Winner of one of Britain’s top contemporary art awards, the Turner Prize, in 2001, Martin Creed’s work is born out of systematically arranging or moving the things that surround us. Visual art, he says, is the same as music or theater. His interests lie in questioning what can be considered a work of art, in examining the relationship between art and the world around it. Creed detaches things from their social contexts, newly presenting their repetition or regulation as types of rhythm. A true radical, the artist seeks out a minimal aesthetic and creates work that unexpectedly involves the viewer, yet also does not hesitate to provoke with references to physiological actions such as excretion or vomiting. His recent work includes a colossal public art installation in New York at Brooklyn Bridge Park spelling out the words “UNDERSTANDING,” as well as a large solo show at Park Avenue Armory. He also continues to release music, demonstrating the verve and diversity of his output.
At Kyoto Experiment, Creed’s work is featured as both an exhibition and performance, making it the biggest presentation of his work in Japan since an international touring exhibition visited Hiroshima City Museum of Contemporary Art in 2009. This is the Japanese premiere of Work No. 1020 (Ballet), which was also Creed’s first attempt at choreography. The performance unfolds as conversation, song and video accompanying the movements of dancers restricted to the five basic ballet positions. Creed himself sings vocals with a live band, including a song called “What’s the Point?” The geometrically controlled on-stage movement is also interwoven with plenty of humor and fun. The videos function as artworks in their own right while also playing a role in the performance akin to chamber music, and can only be viewed at the show. As such, the “ballet” condenses all the artist’s varied activities into one. Emerging from the extension of Creed’s artistic explorations, this performance casually meddles with the conventions and history of dance that accumulated through the modern and postmodern periods. Even for connoisseurs of the performing arts, it defies all expectations.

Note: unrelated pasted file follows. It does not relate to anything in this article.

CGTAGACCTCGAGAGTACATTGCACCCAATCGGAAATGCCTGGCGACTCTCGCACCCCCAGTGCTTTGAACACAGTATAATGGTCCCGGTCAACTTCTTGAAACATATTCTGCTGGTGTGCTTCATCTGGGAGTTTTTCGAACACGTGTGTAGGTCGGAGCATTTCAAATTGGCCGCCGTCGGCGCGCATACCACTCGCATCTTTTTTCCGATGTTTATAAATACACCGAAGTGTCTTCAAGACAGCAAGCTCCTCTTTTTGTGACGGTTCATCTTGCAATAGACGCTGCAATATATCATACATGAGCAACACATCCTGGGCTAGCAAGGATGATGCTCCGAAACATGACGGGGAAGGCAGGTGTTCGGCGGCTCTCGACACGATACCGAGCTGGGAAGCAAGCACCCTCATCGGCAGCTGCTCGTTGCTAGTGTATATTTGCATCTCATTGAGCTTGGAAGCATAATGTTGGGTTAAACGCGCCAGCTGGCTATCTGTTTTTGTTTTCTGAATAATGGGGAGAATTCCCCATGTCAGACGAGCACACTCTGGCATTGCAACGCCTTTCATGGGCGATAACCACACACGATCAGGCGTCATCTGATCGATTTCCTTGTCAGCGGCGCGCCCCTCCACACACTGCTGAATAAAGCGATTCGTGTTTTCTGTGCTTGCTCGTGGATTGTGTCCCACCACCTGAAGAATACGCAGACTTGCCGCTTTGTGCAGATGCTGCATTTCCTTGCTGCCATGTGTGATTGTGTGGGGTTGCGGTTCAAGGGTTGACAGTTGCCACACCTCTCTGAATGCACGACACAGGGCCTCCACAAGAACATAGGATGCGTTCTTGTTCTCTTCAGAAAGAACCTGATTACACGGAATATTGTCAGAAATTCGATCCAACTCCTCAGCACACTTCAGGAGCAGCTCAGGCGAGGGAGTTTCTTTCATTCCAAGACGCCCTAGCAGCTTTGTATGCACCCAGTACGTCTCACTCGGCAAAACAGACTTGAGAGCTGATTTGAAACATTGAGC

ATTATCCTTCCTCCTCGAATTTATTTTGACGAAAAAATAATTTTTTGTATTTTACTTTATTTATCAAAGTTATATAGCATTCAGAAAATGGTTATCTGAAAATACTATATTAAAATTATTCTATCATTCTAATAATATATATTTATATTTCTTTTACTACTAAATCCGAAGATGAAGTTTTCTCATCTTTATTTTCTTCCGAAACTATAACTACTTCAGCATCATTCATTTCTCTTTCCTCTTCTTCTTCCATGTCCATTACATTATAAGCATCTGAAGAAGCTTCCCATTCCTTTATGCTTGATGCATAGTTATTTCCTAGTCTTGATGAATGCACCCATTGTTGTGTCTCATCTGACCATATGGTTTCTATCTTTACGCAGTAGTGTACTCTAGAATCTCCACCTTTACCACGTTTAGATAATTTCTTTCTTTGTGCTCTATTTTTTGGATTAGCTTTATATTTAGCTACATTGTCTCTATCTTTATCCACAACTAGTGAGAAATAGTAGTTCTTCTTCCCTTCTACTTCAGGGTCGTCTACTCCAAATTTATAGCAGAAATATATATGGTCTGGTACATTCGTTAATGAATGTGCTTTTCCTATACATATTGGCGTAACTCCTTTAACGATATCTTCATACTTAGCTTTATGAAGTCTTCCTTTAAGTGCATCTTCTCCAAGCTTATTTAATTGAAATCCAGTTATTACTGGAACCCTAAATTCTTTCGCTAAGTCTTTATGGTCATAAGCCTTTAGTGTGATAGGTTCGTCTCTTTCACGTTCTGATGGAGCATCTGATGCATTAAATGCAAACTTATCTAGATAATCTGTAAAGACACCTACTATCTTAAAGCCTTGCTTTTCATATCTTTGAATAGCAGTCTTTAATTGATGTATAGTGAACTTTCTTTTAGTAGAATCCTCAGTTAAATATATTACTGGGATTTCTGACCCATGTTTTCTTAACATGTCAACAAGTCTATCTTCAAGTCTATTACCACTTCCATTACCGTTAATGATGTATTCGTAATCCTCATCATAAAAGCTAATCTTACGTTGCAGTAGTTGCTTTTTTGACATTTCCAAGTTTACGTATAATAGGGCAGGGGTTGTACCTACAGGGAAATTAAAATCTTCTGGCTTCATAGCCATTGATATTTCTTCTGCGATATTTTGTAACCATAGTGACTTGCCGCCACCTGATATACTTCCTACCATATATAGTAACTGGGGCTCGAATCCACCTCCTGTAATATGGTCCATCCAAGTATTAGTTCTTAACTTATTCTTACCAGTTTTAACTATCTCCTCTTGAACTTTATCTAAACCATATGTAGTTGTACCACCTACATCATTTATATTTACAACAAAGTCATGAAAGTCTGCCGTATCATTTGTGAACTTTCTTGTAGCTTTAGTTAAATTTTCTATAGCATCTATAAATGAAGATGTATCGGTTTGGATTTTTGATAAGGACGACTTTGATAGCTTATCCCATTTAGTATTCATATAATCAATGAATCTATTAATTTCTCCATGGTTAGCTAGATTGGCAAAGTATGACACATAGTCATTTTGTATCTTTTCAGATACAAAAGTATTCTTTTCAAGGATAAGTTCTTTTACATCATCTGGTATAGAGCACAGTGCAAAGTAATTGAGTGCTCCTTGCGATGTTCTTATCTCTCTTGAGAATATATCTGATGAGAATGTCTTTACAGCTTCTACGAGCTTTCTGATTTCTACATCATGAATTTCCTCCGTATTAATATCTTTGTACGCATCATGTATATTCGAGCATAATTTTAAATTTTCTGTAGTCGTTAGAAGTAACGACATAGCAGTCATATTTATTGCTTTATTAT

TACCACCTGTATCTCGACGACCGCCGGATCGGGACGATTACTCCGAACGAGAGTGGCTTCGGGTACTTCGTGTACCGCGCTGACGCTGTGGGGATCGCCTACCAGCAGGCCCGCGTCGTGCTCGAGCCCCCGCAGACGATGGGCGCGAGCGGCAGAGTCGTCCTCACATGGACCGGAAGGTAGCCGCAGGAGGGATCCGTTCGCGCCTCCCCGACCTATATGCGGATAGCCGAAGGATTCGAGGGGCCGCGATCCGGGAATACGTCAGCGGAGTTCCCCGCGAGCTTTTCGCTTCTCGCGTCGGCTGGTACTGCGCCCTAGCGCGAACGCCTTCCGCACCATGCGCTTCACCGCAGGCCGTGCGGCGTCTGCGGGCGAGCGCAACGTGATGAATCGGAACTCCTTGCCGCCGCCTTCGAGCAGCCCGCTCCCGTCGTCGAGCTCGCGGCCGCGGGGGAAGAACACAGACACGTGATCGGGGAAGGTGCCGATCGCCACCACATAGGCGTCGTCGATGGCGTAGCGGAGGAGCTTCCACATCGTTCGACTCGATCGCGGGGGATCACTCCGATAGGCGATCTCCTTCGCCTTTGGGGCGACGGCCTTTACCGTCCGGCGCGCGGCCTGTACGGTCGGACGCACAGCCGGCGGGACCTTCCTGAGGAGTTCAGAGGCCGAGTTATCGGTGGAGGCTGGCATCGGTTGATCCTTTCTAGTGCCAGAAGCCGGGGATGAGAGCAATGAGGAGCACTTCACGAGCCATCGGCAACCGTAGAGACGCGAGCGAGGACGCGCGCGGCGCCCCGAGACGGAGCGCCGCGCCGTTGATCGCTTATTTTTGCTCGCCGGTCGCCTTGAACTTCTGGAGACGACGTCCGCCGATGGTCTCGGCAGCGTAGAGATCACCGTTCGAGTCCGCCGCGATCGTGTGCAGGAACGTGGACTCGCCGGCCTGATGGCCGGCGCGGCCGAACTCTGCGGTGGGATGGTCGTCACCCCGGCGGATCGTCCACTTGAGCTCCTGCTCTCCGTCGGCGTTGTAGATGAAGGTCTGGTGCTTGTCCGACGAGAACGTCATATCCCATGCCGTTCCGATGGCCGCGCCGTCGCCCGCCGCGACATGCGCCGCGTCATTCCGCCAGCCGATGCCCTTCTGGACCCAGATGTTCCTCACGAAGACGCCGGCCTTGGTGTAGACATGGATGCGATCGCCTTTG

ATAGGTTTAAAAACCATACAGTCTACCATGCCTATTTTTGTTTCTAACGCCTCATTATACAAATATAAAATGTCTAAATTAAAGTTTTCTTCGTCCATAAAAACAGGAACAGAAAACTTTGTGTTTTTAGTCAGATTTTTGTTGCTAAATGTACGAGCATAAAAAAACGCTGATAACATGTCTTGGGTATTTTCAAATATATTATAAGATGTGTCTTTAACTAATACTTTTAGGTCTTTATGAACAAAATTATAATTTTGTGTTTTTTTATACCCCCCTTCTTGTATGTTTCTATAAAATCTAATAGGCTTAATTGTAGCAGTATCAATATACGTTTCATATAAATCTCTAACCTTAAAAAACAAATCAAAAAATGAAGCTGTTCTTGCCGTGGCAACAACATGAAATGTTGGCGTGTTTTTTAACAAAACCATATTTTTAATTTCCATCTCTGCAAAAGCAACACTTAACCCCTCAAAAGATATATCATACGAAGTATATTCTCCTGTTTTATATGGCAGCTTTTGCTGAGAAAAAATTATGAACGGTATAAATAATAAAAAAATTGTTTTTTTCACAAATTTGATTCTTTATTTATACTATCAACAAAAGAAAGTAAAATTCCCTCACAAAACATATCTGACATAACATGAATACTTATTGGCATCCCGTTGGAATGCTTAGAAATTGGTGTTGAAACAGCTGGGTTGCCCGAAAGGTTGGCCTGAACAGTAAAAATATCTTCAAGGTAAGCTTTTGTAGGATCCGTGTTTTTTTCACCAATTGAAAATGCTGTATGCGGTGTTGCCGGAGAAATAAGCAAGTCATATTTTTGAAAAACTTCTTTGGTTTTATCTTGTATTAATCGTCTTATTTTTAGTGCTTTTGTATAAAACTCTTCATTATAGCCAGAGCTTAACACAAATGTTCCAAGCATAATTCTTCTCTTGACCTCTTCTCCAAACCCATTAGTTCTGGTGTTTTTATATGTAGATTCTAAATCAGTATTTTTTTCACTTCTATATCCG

Post-performance talk: October 30
Theater reception opens 1h prior to the performance
Kyoto Prefectural Citizens’ Hall ALTI
590-1,Tatsumae-cho, Kamigyo-ku, Kyoto
5 min. walk from Exit 6, Imadegawa Station, Karasuma Line, Kyoto Municipal Subway
Suitable for 16 years and older
|Adult||Adv. ¥3,500 / Day ¥4,000|
|Youth, Student||Adv. ¥3,000 / Day ¥3,500|
|Senior||Adv. ¥3,000 / Day ¥3,500|
|High School Student
|Adv. ¥1,000 / Day ¥1,000|
Youth tickets → Up to 25
Senior tickets → 65 & Up